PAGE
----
She held her hand up when he tried to lean in and drag her closer. “Don’t,” she whispered. “I don’t deserve any of it.” Her voice so thick with tears it ripped his guts out.
“Baby, please.” Anger was no match for her tears. They were so rare—so impossible to ignore. He’d waited—prayed—begged to any god he could think of for her tears before. Anything to know she was still alive inside that cold shell she’d become. Now that they were tracking down her cheeks, he just wanted them to stop.
She swiped at her cheeks, sniffling as she laughed that dark laugh again. “God, if you only knew. You’d never want to touch me again.”
“Tessa, just tell me.”
She shook her head. “Let it go—let me go, Jon.” She whirled, running up the beach.
“Son of a—“ he growled and took off after her. She was quick, he’d give her that. Her lighter frame gave her the advantage in the sifting sand, but he’d been running on the beach for more than half his life. His legs were longer, stronger and damn if his anger didn’t give him an extra push.
He wrapped his arm around her waist, dragging her back against him. “Stop it!” he ordered.
She struggled—clawing at his forearms, her feet kicking out when he lifted her off the ground. “Let me go!”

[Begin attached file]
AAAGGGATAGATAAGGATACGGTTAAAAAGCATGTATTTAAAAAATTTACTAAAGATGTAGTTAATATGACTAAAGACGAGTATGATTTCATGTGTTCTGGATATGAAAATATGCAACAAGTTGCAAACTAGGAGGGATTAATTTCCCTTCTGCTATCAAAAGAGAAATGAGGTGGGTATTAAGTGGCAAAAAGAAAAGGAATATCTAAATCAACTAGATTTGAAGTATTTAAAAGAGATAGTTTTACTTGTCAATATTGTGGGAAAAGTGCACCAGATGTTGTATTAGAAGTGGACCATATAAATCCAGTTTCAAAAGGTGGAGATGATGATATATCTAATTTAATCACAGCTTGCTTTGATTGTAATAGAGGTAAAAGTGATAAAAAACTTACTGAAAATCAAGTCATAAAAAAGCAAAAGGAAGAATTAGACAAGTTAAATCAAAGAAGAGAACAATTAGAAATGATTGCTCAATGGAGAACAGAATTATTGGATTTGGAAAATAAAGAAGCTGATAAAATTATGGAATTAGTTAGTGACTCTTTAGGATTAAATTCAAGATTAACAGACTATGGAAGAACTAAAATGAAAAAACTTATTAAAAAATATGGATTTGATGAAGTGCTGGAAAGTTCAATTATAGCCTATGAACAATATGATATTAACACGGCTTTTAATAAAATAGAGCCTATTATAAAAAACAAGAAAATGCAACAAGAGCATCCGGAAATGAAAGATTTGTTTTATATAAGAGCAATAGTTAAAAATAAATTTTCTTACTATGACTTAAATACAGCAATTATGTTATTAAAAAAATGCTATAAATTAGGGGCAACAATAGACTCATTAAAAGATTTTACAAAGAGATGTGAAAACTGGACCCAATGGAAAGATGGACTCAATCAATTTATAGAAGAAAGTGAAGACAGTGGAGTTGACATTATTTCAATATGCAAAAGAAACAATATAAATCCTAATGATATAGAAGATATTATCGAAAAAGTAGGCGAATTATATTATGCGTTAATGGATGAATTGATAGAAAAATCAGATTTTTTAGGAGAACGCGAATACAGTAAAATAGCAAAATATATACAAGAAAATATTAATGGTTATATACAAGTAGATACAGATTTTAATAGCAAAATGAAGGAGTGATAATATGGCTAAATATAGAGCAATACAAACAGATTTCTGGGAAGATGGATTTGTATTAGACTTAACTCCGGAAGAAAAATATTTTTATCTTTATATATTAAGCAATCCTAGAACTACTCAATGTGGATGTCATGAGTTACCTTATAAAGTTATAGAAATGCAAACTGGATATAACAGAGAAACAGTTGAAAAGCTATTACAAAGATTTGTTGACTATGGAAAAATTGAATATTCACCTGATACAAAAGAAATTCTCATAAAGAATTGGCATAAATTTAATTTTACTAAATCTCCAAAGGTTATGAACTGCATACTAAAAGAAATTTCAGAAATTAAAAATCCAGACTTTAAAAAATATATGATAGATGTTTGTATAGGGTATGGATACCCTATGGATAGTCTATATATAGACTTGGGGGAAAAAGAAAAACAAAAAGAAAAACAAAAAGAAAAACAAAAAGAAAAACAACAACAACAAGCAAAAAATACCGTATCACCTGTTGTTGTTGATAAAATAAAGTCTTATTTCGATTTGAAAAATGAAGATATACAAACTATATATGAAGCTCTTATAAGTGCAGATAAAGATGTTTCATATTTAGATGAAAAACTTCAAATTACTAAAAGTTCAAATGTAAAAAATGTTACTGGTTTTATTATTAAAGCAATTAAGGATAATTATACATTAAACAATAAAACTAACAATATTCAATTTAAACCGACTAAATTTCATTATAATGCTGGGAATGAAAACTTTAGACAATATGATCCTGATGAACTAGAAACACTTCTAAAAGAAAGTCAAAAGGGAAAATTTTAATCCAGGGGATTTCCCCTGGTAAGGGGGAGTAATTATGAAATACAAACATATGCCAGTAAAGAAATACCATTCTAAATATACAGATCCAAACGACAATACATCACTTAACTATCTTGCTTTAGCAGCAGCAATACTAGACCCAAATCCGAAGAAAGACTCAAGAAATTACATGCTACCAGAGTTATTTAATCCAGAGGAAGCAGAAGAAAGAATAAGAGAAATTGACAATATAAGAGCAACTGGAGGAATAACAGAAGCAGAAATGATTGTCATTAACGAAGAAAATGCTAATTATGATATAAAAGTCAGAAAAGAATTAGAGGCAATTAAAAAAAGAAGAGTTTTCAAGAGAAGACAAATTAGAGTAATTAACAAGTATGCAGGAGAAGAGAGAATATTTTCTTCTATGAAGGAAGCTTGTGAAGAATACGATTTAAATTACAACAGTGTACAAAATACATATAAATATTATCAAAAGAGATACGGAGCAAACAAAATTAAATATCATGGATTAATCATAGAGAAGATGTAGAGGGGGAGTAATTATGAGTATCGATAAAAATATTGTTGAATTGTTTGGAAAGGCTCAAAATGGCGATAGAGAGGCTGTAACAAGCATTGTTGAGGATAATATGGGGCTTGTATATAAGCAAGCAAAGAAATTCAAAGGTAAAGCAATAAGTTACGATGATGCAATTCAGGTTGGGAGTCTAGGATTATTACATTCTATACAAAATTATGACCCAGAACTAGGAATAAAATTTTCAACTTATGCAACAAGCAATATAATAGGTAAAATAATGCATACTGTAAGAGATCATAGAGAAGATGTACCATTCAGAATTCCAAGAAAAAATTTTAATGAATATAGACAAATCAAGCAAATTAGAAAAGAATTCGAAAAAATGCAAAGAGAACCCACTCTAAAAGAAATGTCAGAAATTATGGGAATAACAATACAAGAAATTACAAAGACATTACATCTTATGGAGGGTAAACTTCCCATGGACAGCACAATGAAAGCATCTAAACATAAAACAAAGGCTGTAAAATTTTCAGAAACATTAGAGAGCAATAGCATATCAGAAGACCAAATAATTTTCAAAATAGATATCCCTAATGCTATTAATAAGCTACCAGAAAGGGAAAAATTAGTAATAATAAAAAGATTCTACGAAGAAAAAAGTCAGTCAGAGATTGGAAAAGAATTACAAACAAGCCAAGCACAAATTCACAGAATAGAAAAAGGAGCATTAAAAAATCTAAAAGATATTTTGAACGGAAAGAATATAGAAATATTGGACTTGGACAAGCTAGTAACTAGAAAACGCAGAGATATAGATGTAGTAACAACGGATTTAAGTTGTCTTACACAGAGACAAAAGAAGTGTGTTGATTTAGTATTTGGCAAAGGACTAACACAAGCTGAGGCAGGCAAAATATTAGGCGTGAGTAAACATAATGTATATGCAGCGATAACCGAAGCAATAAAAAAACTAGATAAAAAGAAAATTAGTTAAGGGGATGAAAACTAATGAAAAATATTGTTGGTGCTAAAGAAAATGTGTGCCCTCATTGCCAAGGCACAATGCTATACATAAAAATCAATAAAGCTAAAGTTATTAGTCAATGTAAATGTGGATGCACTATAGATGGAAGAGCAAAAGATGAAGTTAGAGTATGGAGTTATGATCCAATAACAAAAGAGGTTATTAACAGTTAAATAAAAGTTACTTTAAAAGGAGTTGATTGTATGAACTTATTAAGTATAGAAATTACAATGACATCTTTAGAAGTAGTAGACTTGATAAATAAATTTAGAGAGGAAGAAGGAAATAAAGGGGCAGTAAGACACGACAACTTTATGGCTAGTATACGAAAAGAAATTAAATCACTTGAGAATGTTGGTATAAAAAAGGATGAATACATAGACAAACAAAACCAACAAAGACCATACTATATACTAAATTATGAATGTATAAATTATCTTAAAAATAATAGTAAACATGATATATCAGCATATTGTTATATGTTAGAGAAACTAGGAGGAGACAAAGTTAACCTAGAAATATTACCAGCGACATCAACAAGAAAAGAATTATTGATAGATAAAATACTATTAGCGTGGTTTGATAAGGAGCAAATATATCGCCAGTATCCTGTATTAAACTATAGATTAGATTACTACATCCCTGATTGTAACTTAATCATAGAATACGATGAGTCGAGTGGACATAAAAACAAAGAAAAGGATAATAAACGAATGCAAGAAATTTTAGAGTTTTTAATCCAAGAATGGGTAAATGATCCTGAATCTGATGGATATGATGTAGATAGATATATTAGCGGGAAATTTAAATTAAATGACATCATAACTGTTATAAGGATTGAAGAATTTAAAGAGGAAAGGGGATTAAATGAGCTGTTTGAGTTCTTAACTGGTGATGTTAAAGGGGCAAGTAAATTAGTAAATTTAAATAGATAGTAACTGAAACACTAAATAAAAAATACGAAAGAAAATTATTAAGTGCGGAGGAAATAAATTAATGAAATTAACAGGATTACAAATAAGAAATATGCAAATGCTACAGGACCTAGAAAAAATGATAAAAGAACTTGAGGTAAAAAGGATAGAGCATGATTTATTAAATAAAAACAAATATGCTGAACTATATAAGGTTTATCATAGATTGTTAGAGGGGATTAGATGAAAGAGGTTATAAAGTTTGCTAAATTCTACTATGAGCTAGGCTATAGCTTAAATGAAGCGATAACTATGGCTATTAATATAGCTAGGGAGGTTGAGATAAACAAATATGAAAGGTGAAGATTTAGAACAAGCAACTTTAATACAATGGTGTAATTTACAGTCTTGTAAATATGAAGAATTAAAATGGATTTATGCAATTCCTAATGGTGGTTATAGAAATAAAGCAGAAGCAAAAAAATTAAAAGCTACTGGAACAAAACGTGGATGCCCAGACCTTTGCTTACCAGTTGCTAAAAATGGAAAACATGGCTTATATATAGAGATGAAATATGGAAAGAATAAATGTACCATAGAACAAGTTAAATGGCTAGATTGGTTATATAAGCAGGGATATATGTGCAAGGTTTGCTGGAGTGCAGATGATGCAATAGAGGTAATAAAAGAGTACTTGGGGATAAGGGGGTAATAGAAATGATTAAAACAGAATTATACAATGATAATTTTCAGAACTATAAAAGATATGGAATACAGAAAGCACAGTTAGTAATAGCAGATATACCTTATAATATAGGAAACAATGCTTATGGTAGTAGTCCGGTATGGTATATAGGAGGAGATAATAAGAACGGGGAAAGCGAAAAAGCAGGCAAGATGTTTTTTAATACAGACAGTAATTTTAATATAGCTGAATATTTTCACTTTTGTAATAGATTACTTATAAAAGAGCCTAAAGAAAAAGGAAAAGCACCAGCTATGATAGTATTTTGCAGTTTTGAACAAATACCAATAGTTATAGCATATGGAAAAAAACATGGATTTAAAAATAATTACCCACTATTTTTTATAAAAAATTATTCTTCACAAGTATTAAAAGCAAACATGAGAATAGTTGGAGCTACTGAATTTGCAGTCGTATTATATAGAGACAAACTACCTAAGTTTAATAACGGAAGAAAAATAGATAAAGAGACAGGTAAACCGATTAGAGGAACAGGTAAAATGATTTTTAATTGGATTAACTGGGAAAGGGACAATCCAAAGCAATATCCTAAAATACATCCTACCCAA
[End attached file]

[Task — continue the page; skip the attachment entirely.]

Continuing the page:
“No,” he growled into her ear. “Stop running away from me.” He pressed his cheek against her hot, wet one. “Just stop.”
She leaned back on him. “I can’t,” she sobbed then doubled over. “Oh God, I’m sorry. It’s my fault.” They both collapsed into the sand.
He held on tighter, trapping her between his legs and banding his arms around her until she sagged against him. “I’m soo sorry.” Her voice was a mere whisper, broken and so unlike the woman he knew.
“Baby, please. It’s not your fault.”
She shook her head. He held her tight as the horizon blurred in reaction to her torrent of emotions. The tears weren’t pretty, the anguish was so overwhelming he couldn’t do anything but rock her. It destroyed him by degrees to hold onto her and listen to all the pain.
“It doesn’t matter. Nothing can be this bad, I promise.” He turned her into his arms. His fingers were buried in her hair as she practically climbed into his skin. Her tears dripped down his neck and into the collar of his shirt. “Tell me,” he begged.
She pressed her cheek against his chest, the hiccupping sobs had receded into small shudders. “I never wanted it.”
He was trying to understand her cryptic statement, but no matter how he turned it around in his mind, he could only come up with one thing.
She hadn’t wanted his baby.